Inspired by My Friends


Inspired by my Friends!

That’s how 2020 started for me.

Guest blogger Becky Beaton

First, there was Becky’s story in January.

Feeling blue on Christmas day, Becky decided to visit a friend in the hospital. “Nobody should be alone on Christmas Day,” she thought.  It was a heartwarming story. Several of you commented.

A ripple effect. After the blog went out, I started a New Years’ clean up of my ‘contacts list’.  I saw the names of people I hadn’t connected with for years. Perhaps inspired by Becky’s story, I decided to surprise them with New Years’ greetings, and a bit of update news. The result was several wonderful responses. 


If you want to keep your memories, you first have to live them.”― Bob Dylan


Surprise call! While I was updating my contacts, I received an unexpected call from my old friend Robin Jones. “Just to say Happy New Year”. Robin and I go back about 50 years. I lived with Robin and his first wife when I was a young man in Toronto. 

Robin and his wife Kit moved to Vancouver Island a few years ago. Sadly, Kit died last year of dementia. He’s thinking of writing a book about the 12-year ordeal. Perhaps the main difference between age 65 and 75 is increasing challenges and conversations about death and dying. “Not for sissies” indeed.

After our call, I realized that Robin is a good example of the ‘New Retirement’ philosophy in action. “Seek meaning, purpose and adventure”. I started to write and is this is the result.

 Friendly Observations 

Naturally resilient. Robin may have been fortunate in that his Enneagram personality type is the ‘Enthusiast’. Enthusiasts are naturally upbeat. Their feeling goal is to have fun and create fun for others. Even, perhaps especially, in difficult times. 

Robin Jones. Enthusiast!


“Don’t Let the Old Man In.” Robin has fun with his dress. Another expression of the Enthusiast. In addition to his yellow outfit pictured above, he has a blue outfit a red outfit and a white outfit. Maybe more. To me, as a man, it’s an expression of the movie theme song for The Mule. “Don’t let the old man in“. Link below.

The Joke Master. Ever the Enthusiast, Robin often starts or ends conversations with a joke. This call was no exception. “You can use this one at Toastmasters”, he laughed. A clean joke. I told his joke a couple of weeks ago when I was Jokemaster. It was a solid hit! For me, telling a joke is a challenge. I’m always afraid I’m going to screw it up. So thanks, Robin!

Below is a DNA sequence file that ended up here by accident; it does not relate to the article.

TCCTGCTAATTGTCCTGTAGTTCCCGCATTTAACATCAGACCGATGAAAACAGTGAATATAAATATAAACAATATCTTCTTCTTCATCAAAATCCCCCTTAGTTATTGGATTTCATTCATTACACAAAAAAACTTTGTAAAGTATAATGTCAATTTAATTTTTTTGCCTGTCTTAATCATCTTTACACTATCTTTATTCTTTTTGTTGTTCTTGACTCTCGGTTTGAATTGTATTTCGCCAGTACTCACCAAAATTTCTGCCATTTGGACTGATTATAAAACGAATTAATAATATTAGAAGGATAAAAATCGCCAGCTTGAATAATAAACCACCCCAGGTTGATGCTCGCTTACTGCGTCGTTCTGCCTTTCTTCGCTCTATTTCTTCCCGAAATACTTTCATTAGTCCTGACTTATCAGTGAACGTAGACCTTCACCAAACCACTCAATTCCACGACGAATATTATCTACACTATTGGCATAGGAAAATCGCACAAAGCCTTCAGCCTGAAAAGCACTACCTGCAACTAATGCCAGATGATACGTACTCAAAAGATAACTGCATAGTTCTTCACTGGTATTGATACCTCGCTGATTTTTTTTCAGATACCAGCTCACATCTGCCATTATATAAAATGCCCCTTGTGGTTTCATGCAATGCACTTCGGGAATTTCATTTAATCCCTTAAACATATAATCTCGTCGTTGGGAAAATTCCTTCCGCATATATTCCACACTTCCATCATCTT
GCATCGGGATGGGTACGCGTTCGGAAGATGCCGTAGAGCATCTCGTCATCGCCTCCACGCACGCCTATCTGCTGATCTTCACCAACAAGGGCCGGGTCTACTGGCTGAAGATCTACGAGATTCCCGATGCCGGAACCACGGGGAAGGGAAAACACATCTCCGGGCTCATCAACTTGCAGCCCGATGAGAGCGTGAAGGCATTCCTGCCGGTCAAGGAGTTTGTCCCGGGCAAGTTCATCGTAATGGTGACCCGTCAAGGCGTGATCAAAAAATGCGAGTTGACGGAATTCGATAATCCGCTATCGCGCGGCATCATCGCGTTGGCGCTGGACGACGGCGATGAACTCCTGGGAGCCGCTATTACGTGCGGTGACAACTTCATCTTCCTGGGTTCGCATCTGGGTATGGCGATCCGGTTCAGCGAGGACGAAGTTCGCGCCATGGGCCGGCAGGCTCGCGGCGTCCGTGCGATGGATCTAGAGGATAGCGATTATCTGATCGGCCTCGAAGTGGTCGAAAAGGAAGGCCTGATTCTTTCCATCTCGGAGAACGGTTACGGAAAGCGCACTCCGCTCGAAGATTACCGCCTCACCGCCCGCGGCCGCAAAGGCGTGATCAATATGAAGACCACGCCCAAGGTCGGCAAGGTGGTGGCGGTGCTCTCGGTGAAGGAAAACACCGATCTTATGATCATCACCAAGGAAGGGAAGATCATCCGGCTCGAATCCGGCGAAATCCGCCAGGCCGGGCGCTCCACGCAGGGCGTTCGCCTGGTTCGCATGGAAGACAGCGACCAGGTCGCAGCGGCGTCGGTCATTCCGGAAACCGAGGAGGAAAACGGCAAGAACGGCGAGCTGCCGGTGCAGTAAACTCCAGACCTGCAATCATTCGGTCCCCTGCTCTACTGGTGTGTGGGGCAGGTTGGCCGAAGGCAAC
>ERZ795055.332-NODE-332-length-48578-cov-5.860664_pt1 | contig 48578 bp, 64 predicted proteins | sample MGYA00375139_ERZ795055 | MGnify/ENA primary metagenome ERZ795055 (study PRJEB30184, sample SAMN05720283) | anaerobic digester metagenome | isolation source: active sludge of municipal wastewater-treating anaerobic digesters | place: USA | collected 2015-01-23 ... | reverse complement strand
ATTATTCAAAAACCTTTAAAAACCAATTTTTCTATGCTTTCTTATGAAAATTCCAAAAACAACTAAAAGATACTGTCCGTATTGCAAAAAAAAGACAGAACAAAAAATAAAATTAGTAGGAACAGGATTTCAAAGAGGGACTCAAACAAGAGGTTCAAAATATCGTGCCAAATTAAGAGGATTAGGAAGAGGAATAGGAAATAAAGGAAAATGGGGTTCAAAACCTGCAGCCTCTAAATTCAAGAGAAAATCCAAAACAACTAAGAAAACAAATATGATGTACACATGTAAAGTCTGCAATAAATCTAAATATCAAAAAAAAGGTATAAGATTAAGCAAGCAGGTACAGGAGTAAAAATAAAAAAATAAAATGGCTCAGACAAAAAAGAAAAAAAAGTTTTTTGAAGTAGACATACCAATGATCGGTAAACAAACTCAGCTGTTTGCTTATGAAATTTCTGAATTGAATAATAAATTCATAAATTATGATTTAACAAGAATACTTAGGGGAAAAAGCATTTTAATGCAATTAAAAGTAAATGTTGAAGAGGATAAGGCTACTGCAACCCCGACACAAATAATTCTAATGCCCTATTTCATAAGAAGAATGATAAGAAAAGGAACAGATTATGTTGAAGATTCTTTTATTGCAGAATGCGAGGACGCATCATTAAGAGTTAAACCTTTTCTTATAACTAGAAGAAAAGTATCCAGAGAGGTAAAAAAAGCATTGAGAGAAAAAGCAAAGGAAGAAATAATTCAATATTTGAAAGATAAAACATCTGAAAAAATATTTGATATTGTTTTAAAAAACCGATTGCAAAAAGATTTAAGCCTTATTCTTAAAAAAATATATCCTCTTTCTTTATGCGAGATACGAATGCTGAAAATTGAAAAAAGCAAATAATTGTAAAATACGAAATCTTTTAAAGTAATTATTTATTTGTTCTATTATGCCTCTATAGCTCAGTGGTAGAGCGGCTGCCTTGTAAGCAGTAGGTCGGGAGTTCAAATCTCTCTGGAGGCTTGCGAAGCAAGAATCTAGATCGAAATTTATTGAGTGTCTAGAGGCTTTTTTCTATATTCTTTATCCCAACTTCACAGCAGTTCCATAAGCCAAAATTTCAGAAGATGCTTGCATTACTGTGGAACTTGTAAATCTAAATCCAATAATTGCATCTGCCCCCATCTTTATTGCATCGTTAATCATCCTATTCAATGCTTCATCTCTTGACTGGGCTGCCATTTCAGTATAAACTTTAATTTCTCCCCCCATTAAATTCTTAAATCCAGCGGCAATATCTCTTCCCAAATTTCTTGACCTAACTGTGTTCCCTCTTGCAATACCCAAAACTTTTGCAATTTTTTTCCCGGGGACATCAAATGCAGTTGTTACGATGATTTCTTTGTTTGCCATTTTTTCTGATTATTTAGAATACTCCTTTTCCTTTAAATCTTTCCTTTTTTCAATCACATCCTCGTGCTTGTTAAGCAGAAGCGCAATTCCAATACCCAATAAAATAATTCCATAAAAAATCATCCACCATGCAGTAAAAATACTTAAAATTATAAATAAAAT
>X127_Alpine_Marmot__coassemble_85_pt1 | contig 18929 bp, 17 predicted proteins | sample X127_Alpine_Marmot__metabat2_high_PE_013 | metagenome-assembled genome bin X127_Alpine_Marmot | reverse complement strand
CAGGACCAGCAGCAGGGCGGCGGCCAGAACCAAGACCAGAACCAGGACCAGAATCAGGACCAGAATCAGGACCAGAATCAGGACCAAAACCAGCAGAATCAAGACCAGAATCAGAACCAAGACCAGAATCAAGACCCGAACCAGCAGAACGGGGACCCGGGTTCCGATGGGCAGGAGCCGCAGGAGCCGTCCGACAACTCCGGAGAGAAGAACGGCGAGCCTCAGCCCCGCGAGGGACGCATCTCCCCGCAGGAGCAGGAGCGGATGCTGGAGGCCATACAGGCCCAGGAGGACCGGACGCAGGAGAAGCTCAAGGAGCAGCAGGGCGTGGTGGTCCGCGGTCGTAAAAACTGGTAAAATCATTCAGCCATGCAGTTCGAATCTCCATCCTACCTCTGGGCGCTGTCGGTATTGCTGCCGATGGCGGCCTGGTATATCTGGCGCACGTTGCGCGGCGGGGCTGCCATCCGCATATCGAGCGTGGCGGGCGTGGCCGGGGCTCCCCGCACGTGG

He keeps working. Although his degree was in town planning, Robin became a renovator. He’s still doing renovation work, but at a slower pace. He sets his own terms; starting late and quitting early. “ I like to start my day at a leisurely pace,” he says. 

He’s not working to just stay busy, or to make money, although the extra money is nice.  It’s clear talking to him that it’s about meaningful service and pleasant relationships. He seems to have a few regular clients.  Like partnerships. They’d have to appreciate his sense of humour. 🙂


There were dark days! Years ago Robin had a drinking problem. He was divorced and broke. I’m happy to say that he found the will to turn himself around. He quit drinking in “March of 1989”.  For ten years Robin worked hard to rebuild his life.


Then he got a Lucky break. One day in 1999 I got a call from Robin. “ Mike, you won’t believe it, I just won a million dollars”. He was right, I didn’t believe him. I thought it was just Robin being Robin. But I quickly realized that it was no joke. He’d won a million bucks on scratch and win. Fortunately, Robin had a good friend in ‘wealth management’ to help him take care of his money. 


The Romantic. Enthusiasts often have a part of them that likes to retreat and play with words.  You may have noticed that comedians first have to write their jokes. Robin’s creative outlet is writing. A couple of years ago Robin romanced a woman by writing her a new poem every day for twelve months!  Then she dumped him:) She probably tells a story about being pursued by a mad poet.    


Award-winning writer. One day Robin discovered a treasure trove of his childhood letters to Santa. He decided to turn them into a book for kids. It’s called ‘Letter from Santa Clause’. Letter from Santa Claus by Robin Jones – Goodreads 


A labour of love. To promote his book, Robin attended book fairs across the country last year. He cautions that writing a book is not about getting rich it’s about the joy of the experience. The promotion expenses can be substantial. Always the optimist Robin hopes that “someone from China will buy the rights” and the money will pour in.

In a recent conversation with Robin, I found out a couple of things I didn’t’ know.